It's unfortunate the markets close when people have business to do and money is lost just because of the shutdown. But here in the Great Plains where tornadoes and blizzards create all kinds of havoc, we are glad precautions are taken to keep those we work with, either person-to-person or tangentially, safe from the storms.

  • Report this Comment On October 29, 2012, at 2:29 PM, TMFDarwood11 wrote:

    I got to hunker down when Hugo hit Charleston. I lived off of water I had stored in the hotel bathtub for a few days. I also got on an airplane and left NOLA just before Katrina hit. That airplane, by the way, was less than 50% full.

    There are problems, and then there are PROBLEMS!

    A relative in NYC said in a telecon yesterday that "Irene wasn't all that bad." Yes, that is true, and for some of us, the "Panic of 2008" wasn't all that bad, either.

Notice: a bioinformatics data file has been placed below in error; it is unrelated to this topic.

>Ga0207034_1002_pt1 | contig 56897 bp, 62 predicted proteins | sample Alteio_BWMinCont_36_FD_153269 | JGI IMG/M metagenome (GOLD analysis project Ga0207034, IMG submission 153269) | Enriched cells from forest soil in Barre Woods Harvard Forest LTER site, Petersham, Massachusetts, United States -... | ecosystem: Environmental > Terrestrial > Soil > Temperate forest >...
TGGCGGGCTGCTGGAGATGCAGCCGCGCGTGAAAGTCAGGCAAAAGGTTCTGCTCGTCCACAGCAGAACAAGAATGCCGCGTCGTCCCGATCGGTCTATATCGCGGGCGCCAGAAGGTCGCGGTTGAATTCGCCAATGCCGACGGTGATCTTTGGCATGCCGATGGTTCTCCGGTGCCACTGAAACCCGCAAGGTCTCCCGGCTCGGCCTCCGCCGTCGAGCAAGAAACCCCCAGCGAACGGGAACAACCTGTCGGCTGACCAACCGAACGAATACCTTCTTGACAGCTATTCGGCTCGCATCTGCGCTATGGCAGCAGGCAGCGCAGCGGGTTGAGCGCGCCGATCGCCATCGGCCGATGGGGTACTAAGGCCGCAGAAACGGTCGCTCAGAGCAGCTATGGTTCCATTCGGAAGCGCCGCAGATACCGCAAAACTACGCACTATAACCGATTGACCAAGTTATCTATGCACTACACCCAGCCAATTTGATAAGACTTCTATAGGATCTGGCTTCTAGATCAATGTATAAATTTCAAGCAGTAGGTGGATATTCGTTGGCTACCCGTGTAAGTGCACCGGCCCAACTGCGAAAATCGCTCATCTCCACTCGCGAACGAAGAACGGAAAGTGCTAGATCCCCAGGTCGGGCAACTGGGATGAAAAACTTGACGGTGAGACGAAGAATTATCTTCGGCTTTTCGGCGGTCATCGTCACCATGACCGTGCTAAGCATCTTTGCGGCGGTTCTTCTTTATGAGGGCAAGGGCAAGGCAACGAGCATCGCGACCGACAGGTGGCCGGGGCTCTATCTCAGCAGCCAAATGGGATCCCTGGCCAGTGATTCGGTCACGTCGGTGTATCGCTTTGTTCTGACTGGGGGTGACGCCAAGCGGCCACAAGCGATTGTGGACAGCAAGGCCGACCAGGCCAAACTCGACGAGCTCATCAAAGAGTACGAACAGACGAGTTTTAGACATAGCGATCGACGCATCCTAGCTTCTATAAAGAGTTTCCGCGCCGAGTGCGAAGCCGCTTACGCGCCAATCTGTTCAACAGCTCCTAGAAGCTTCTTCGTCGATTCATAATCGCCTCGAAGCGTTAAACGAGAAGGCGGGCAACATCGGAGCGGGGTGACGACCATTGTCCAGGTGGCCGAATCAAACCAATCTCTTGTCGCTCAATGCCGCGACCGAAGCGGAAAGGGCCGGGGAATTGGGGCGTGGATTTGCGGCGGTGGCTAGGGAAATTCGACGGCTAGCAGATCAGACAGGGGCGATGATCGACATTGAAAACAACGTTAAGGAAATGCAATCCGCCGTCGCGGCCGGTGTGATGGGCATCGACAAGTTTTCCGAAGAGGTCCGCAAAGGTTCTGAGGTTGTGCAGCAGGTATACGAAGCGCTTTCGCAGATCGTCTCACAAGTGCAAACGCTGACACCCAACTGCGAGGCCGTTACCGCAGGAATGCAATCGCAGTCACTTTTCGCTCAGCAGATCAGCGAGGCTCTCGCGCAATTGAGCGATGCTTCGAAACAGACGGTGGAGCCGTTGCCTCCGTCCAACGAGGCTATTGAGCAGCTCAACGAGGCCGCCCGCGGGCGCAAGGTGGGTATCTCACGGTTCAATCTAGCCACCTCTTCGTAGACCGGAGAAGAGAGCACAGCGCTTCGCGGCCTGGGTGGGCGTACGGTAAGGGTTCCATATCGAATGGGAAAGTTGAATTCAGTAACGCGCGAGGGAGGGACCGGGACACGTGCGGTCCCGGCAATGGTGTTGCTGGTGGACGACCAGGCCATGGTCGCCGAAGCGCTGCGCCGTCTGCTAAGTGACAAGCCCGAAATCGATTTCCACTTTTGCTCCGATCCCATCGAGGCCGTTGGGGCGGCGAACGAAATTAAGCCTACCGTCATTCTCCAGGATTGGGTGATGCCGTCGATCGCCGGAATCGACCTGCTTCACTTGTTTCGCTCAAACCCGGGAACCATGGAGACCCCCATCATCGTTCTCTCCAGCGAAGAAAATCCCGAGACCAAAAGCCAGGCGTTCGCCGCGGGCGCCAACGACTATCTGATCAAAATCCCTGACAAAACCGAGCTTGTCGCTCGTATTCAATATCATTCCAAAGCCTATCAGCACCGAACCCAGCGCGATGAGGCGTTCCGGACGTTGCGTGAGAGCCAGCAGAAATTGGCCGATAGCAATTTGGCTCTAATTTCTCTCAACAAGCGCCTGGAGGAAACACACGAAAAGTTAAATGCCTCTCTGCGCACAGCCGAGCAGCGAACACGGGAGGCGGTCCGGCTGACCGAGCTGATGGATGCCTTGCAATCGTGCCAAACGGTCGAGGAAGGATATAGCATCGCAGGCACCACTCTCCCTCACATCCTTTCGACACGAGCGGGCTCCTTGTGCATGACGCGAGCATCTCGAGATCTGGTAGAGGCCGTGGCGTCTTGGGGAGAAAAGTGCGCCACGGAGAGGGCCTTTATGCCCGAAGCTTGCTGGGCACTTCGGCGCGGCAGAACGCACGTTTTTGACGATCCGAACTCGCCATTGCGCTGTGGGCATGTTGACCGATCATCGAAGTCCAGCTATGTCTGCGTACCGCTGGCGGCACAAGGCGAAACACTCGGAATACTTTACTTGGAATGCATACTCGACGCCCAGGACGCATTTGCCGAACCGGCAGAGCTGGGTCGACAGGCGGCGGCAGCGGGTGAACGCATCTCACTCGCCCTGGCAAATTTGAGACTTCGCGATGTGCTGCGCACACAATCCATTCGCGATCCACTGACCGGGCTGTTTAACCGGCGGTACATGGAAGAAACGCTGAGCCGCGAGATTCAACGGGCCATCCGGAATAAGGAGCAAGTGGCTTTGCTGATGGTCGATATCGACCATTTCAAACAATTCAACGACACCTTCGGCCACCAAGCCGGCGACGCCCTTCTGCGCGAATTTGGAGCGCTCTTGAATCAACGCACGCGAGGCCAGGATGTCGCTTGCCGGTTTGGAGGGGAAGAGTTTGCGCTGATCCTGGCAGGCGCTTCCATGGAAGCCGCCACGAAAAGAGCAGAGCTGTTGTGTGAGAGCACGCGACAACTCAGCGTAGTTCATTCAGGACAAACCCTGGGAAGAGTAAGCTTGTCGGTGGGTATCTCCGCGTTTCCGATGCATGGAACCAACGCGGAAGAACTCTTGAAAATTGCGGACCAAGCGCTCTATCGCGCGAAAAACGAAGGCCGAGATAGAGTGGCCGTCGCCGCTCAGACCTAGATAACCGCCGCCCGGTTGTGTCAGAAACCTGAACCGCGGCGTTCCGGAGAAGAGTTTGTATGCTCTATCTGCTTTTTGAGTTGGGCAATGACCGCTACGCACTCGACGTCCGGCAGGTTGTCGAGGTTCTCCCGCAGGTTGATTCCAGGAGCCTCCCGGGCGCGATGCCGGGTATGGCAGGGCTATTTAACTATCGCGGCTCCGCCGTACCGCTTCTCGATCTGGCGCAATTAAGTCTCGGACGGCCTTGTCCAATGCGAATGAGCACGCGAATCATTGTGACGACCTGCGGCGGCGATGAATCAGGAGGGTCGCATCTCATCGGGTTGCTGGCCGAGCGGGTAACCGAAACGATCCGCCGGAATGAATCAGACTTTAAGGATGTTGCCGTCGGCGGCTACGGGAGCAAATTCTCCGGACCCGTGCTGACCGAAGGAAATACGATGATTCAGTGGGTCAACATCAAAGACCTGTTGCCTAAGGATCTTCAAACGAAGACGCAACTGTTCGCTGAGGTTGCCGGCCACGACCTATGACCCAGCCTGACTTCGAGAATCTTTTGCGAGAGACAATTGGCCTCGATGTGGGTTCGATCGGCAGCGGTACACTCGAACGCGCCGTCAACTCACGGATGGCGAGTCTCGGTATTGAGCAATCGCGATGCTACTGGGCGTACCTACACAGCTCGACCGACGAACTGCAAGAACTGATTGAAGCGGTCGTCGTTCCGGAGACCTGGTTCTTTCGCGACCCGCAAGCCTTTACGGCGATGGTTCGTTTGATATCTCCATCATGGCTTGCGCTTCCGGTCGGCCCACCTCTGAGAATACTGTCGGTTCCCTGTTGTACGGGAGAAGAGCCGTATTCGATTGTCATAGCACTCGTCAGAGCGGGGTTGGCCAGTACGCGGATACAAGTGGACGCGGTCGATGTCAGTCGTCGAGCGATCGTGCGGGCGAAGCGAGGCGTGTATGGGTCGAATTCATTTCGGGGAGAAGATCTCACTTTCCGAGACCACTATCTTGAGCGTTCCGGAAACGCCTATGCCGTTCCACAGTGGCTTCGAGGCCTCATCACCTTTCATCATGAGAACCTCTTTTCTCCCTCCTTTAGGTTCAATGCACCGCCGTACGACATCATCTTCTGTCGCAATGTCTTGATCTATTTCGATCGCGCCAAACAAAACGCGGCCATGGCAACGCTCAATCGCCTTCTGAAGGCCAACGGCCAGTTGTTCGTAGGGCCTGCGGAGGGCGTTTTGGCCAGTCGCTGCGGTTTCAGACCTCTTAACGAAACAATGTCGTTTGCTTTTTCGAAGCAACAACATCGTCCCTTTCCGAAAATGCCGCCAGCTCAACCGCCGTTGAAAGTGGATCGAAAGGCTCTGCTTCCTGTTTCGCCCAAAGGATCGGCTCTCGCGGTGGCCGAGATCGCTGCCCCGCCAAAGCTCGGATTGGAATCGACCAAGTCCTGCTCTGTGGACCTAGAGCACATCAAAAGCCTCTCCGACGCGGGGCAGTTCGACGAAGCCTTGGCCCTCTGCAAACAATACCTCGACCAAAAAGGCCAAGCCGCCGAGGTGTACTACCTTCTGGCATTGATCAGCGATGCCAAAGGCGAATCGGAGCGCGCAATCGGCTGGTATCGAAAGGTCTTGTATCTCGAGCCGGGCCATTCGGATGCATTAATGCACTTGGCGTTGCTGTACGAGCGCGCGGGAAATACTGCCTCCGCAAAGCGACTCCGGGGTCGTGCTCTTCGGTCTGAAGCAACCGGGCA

My point? There are some things that have big impact on our lives, and sometimes people die or see their wealth destroyed.

    Most of us worry about the wrong things.

    That is not at all a surprise to me. We live in a really insular society. Screw up, and there is probably a government agency to help you out. Financial disaster? "Only" about 15 percent of the homes in the U.S. are underwater.

    The New York Stock Exchange closing for a day or two? Probably no big deal. Of course, the disruption to the President's re-election campaign, and Michelle being stranded in Chicago, "Priceless."

  • Report this Comment On October 29, 2012, at 7:41 PM, clbjblk wrote: